Culture is telling Stanley that his life is simple or should be simple. And his encounters with art are telling him something else, which is maybe why he’s attracted to it and repelled by it at the same time.

And these questions about complexity are essential to self-construction. They are essential even when they’re being ignored.


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While you were constructing this narrative of Stanley not really knowing why he is going to go to his uncle’s apartment, and not really knowing why he’s walking into this trap, did you feel that you were hearkening back maybe to some sort of detective story, turning it around where the detective is aiming to find out something more about himself? How is that working with noir elements that you have in there?

Yeah. I’m really interested in literary noir, or existential noir. I’m a huge fan of Laura Van den Berg’s work. I really like Paul Auster. One of my goals, especially in early drafts of this novel, was to invert the conventions of noir or a detective story. So in this book you have a character who is in a slot of the detective even though he’s not a detective. And he is investigating a mystery against his will, and is trying to avoid investigating it.

At least on the surface level, he already knows the answers. “Who is behind it? And why are they doing it?” He’s pretty sure he knows those answers.

One of the guiding questions in my early drafts was, “Can I try to invert every single element of a film noir and make a novel out of it that is not boring?” That’s what I really tried to do.

As you begin to write the work, the work starts to assert its own intentions. Your obligation as a writer… is to throw away the writer’s intention and follow the work’s intention because the work is smarter than you are.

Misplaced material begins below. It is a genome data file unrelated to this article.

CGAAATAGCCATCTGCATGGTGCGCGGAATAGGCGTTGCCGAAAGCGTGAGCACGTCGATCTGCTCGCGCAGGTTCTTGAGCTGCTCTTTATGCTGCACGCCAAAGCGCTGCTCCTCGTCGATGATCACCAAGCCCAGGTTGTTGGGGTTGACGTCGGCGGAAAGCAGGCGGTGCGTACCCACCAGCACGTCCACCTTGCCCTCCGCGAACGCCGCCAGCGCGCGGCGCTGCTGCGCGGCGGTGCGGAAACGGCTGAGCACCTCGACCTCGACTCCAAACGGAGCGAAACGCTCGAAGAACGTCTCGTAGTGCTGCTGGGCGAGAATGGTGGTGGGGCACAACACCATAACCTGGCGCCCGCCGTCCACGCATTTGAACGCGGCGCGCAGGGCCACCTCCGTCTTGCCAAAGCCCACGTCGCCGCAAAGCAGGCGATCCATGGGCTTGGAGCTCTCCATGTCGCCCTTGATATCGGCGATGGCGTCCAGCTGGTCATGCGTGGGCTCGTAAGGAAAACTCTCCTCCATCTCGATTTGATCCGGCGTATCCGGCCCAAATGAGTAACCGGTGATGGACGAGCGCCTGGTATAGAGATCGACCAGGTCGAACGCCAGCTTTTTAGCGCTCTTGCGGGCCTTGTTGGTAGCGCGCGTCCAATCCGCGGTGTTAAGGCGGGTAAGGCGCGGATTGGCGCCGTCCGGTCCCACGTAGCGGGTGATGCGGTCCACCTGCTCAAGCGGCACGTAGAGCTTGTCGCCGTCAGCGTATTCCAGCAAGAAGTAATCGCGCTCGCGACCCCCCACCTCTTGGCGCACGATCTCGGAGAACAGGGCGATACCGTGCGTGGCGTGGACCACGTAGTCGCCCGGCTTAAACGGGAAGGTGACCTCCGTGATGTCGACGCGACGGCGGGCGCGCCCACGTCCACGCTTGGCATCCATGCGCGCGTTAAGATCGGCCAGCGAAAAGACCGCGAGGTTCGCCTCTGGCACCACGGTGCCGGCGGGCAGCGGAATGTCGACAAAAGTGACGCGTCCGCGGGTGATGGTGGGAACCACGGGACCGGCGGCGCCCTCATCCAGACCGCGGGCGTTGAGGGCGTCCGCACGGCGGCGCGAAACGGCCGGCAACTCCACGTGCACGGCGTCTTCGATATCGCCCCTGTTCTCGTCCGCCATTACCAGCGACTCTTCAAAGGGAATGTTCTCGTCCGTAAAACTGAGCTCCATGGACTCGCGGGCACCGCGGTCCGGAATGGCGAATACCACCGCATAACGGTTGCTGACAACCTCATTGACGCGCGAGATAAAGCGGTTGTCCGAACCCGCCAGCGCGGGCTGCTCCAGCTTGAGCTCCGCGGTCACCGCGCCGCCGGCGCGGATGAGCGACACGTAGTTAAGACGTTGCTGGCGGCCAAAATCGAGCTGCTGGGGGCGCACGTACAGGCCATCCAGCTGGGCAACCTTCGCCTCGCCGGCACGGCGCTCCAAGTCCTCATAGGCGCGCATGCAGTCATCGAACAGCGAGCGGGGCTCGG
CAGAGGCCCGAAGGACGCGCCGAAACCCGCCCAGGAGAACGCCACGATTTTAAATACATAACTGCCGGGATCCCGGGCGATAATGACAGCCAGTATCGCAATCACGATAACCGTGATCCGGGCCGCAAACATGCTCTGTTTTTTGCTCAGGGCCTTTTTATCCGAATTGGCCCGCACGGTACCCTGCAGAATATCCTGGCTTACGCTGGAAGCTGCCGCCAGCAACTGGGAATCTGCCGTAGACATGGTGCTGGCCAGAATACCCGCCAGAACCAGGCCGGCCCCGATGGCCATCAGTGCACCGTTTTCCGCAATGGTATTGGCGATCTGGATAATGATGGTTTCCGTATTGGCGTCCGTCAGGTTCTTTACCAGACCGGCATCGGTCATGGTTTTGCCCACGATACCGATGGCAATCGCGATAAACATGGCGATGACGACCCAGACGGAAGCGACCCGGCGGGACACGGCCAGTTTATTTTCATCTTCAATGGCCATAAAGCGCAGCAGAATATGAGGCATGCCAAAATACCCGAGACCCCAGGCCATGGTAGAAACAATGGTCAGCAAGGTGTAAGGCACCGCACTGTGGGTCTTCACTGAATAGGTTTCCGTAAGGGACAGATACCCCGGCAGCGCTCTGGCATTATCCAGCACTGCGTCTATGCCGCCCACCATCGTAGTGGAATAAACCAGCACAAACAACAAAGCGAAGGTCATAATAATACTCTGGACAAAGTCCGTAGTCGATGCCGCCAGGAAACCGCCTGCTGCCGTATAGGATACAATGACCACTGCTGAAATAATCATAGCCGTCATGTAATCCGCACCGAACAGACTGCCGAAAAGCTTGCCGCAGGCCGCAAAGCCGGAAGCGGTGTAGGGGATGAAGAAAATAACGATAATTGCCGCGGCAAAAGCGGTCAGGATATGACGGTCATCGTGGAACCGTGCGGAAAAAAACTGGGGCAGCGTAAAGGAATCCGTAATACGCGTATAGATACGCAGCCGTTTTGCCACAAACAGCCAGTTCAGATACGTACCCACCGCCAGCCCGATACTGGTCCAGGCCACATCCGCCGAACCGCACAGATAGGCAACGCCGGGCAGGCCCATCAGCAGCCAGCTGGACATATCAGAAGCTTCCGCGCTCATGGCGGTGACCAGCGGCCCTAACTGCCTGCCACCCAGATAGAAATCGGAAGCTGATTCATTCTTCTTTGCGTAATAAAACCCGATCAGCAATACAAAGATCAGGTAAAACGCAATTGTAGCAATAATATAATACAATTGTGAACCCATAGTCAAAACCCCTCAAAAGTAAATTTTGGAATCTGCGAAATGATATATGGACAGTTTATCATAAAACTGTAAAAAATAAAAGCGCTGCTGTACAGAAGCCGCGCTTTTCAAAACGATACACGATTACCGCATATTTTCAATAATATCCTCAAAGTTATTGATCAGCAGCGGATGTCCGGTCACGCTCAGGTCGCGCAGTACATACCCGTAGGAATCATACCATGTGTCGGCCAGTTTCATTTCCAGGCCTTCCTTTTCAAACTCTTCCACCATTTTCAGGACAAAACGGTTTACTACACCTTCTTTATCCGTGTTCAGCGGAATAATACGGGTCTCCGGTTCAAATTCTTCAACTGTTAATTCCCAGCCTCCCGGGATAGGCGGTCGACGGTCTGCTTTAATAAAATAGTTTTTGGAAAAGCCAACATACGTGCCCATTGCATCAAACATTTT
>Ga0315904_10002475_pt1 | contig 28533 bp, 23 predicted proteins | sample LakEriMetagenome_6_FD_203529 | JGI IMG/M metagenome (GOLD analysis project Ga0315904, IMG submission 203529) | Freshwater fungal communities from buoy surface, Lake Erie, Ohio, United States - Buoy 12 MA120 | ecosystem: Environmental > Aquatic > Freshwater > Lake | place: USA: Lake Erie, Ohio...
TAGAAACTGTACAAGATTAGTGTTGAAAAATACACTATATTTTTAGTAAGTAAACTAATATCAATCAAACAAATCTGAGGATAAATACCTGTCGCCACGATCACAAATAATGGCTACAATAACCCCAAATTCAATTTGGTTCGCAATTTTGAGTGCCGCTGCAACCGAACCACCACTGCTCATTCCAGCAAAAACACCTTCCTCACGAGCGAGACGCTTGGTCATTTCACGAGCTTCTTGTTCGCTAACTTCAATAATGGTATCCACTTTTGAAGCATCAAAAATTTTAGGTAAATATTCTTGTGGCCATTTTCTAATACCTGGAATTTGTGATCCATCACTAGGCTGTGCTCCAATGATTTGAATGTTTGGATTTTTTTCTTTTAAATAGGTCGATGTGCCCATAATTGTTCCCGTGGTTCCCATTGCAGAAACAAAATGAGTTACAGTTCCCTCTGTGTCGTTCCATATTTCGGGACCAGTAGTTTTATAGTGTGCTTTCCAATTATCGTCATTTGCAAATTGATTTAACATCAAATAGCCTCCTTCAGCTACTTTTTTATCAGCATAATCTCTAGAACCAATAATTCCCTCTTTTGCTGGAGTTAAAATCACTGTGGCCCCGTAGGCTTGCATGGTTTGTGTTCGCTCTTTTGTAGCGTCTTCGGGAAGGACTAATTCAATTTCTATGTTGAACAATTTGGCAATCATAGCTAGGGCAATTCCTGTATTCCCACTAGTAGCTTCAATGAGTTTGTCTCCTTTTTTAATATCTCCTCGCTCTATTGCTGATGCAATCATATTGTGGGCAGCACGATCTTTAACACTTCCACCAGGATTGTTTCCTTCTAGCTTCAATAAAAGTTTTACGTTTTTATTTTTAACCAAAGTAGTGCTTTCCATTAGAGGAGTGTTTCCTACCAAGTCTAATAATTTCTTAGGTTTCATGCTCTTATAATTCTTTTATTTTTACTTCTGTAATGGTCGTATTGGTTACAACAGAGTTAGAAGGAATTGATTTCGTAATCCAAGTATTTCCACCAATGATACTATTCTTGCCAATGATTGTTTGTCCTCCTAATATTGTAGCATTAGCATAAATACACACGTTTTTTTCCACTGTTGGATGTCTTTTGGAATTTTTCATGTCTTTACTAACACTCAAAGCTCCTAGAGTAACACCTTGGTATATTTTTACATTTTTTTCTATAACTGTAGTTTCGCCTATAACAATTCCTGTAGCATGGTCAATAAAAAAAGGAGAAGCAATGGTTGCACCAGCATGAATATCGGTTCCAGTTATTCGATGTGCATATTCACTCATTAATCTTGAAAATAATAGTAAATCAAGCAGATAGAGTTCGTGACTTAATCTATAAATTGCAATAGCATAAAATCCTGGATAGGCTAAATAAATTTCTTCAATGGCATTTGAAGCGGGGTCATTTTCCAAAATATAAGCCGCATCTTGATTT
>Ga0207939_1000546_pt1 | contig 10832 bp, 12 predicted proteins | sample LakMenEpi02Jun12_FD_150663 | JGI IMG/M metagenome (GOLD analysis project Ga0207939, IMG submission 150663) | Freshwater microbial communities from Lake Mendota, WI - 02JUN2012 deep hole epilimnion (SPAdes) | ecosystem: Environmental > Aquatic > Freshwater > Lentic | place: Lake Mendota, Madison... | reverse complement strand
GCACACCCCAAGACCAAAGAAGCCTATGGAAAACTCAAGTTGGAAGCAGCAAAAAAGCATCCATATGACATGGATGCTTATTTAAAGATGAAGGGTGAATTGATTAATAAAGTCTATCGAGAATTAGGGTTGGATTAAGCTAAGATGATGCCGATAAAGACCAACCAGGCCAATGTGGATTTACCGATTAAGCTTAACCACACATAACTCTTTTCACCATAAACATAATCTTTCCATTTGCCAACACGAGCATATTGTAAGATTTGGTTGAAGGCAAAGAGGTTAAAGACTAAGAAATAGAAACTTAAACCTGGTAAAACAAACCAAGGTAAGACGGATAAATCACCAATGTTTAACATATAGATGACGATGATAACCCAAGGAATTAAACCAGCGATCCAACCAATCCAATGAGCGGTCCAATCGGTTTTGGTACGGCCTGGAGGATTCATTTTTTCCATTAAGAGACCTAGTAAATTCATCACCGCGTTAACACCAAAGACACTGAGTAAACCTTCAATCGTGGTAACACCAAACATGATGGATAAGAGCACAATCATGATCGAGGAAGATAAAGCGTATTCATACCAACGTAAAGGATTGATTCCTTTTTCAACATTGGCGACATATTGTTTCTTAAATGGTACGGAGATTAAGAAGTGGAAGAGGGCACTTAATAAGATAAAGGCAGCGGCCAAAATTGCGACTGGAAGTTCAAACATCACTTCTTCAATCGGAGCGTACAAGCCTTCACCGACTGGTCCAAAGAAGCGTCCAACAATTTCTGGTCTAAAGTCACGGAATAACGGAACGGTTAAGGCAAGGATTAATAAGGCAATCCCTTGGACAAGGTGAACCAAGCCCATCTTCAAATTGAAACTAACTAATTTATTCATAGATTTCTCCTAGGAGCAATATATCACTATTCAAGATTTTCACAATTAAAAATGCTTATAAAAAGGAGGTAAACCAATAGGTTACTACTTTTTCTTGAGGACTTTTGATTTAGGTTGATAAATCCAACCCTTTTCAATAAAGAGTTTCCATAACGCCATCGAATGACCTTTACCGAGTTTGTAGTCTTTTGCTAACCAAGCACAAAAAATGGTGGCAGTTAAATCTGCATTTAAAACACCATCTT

It was interesting because I found that the inversion of certain conventions is still following those conventions, in some cases, because you’re inside a shape that forces everything inside that. It’s almost as if the form is more important than the content in determining what makes up the genre.

So for example I find myself saying, “Okay, who’s in the slot of the femme fatale, and whoever is in a spot of the femme fatale, what do they typically do? Do they betray the hero, or do they help the hero or do they do some combination of both?”

I couldn’t figure out a clear answer to that because sometimes the femme fatale betrays and sometimes the femme fatale doesn’t… so that was kind of tricky. [Laughter] It was at that point that I realized that the initial impulse to invert all of the conventions of film noir had gotten the bus moving but then I had to look in other directions to figure out how to get it to the final destination.

I love how in the resolution of the novel these inversions aren’t about conclusions necessarily. It’s not about what we conclude about certain characters. It’s more just about the wide angle lens of what they mean to who Stanley is and what he finds out. I was thinking about that for days afterward.

One of the most useful things that I learned in graduate school was taught by Robert Boswell, who talked about the difference between the writer’s intention and the work’s intention. The idea being that as a writer you sit down and you have one intention or one set of intentions about what you want the piece to be. As you begin to write the work, the work starts to assert its own intentions. Your obligation as a writer — whenever the work’s intention is in conflict with the writer’s intention — is to throw away the writer’s intention and follow the work’s intention because the work is smarter than you are.